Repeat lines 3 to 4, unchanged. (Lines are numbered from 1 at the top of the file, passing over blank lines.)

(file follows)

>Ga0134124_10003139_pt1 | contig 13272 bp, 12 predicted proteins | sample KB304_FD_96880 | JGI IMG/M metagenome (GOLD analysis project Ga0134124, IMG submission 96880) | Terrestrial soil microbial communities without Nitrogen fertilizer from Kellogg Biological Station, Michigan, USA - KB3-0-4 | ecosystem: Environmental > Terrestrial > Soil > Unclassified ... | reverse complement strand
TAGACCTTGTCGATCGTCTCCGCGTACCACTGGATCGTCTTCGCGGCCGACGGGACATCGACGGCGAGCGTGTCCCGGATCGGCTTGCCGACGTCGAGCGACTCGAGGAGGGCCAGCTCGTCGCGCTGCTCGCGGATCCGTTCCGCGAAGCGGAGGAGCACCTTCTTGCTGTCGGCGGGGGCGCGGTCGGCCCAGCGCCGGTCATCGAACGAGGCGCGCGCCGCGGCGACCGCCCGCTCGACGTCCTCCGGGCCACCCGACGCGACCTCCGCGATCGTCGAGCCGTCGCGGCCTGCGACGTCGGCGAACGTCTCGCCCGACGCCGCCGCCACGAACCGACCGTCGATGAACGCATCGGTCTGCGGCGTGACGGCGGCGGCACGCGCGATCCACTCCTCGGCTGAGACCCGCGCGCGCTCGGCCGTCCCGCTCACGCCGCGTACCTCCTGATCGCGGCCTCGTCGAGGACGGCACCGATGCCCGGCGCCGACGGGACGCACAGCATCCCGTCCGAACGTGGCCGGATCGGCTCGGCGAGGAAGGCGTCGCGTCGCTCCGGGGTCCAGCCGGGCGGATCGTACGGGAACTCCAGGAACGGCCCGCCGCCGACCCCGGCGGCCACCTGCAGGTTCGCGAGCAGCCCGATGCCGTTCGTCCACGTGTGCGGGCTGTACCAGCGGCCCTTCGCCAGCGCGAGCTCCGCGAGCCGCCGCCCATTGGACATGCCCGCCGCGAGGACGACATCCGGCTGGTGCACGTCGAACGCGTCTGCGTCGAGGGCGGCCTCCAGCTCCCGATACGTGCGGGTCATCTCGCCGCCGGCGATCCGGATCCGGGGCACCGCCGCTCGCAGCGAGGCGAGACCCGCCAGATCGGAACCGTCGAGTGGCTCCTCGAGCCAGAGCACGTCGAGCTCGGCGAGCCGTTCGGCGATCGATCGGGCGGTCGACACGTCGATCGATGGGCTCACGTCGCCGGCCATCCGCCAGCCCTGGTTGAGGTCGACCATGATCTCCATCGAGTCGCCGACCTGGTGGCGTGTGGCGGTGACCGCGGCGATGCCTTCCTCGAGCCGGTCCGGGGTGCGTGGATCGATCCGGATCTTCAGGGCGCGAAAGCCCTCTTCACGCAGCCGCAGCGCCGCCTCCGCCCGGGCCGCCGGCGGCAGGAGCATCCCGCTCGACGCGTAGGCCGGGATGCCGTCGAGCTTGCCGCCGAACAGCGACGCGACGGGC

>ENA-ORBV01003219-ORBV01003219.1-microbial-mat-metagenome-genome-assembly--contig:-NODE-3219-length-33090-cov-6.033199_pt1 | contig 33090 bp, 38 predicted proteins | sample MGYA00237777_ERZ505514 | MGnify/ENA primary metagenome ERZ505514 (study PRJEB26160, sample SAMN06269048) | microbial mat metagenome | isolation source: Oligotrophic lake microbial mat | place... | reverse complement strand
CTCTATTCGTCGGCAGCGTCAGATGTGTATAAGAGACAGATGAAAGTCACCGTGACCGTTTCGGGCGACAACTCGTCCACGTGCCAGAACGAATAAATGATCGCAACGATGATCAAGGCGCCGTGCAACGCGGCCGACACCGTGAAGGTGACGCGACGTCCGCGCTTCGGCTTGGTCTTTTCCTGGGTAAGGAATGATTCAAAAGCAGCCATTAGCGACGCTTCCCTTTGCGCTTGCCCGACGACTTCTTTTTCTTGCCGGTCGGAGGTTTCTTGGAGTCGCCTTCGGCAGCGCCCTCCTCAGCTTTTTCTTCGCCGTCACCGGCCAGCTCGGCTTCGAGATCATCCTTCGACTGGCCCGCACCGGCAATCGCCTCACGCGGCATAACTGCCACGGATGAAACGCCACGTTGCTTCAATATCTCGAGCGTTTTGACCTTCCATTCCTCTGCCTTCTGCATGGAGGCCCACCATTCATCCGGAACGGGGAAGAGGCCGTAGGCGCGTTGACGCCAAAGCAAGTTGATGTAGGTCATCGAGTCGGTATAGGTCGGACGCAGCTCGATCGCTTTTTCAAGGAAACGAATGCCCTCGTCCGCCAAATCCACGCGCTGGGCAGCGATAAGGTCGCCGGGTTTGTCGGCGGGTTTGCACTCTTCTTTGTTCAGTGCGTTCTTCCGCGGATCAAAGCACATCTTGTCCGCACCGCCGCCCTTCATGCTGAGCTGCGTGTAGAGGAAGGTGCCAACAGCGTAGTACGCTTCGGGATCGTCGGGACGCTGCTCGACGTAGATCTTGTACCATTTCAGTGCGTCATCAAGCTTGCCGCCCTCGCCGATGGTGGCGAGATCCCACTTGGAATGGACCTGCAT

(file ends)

>ENA-ORBV01003219-ORBV01003219.1-microbial-mat-metagenome-genome-assembly--contig:-NODE-3219-length-33090-cov-6.033199_pt1 | contig 33090 bp, 38 predicted proteins | sample MGYA00237777_ERZ505514 | MGnify/ENA primary metagenome ERZ505514 (study PRJEB26160, sample SAMN06269048) | microbial mat metagenome | isolation source: Oligotrophic lake microbial mat | place... | reverse complement strand
CTCTATTCGTCGGCAGCGTCAGATGTGTATAAGAGACAGATGAAAGTCACCGTGACCGTTTCGGGCGACAACTCGTCCACGTGCCAGAACGAATAAATGATCGCAACGATGATCAAGGCGCCGTGCAACGCGGCCGACACCGTGAAGGTGACGCGACGTCCGCGCTTCGGCTTGGTCTTTTCCTGGGTAAGGAATGATTCAAAAGCAGCCATTAGCGACGCTTCCCTTTGCGCTTGCCCGACGACTTCTTTTTCTTGCCGGTCGGAGGTTTCTTGGAGTCGCCTTCGGCAGCGCCCTCCTCAGCTTTTTCTTCGCCGTCACCGGCCAGCTCGGCTTCGAGATCATCCTTCGACTGGCCCGCACCGGCAATCGCCTCACGCGGCATAACTGCCACGGATGAAACGCCACGTTGCTTCAATATCTCGAGCGTTTTGACCTTCCATTCCTCTGCCTTCTGCATGGAGGCCCACCATTCATCCGGAACGGGGAAGAGGCCGTAGGCGCGTTGACGCCAAAGCAAGTTGATGTAGGTCATCGAGTCGGTATAGGTCGGACGCAGCTCGATCGCTTTTTCAAGGAAACGAATGCCCTCGTCCGCCAAATCCACGCGCTGGGCAGCGATAAGGTCGCCGGGTTTGTCGGCGGGTTTGCACTCTTCTTTGTTCAGTGCGTTCTTCCGCGGATCAAAGCACATCTTGTCCGCACCGCCGCCCTTCATGCTGAGCTGCGTGTAGAGGAAGGTGCCAACAGCGTAGTACGCTTCGGGATCGTCGGGACGCTGCTCGACGTAGATCTTGTACCATTTCAGTGCGTCATCAAGCTTGCCGCCCTCGCCGATGGTGGCGAGATCCCACTTGGAATGGACCTGCAT